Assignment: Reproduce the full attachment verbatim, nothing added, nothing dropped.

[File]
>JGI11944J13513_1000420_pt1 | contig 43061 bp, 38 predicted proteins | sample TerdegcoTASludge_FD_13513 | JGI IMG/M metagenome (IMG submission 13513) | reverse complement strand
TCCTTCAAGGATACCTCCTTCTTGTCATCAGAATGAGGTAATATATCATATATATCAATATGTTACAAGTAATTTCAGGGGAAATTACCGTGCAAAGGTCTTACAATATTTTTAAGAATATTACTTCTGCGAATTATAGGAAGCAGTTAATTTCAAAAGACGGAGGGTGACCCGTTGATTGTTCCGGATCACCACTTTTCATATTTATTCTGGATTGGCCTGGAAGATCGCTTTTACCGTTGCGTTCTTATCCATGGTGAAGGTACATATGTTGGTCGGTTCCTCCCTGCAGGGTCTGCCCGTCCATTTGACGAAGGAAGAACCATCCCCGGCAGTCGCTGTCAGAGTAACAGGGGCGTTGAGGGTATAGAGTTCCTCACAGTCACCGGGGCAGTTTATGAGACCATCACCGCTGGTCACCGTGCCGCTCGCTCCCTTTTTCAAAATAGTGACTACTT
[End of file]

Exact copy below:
>JGI11944J13513_1000420_pt1 | contig 43061 bp, 38 predicted proteins | sample TerdegcoTASludge_FD_13513 | JGI IMG/M metagenome (IMG submission 13513) | reverse complement strand
TCCTTCAAGGATACCTCCTTCTTGTCATCAGAATGAGGTAATATATCATATATATCAATATGTTACAAGTAATTTCAGGGGAAATTACCGTGCAAAGGTCTTACAATATTTTTAAGAATATTACTTCTGCGAATTATAGGAAGCAGTTAATTTCAAAAGACGGAGGGTGACCCGTTGATTGTTCCGGATCACCACTTTTCATATTTATTCTGGATTGGCCTGGAAGATCGCTTTTACCGTTGCGTTCTTATCCATGGTGAAGGTACATATGTTGGTCGGTTCCTCCCTGCAGGGTCTGCCCGTCCATTTGACGAAGGAAGAACCATCCCCGGCAGTCGCTGTCAGAGTAACAGGGGCGTTGAGGGTATAGAGTTCCTCACAGTCACCGGGGCAGTTTATGAGACCATCACCGCTGGTCACCGTGCCGCTCGCTCCCTTTTTCAAAATAGTGACTACTT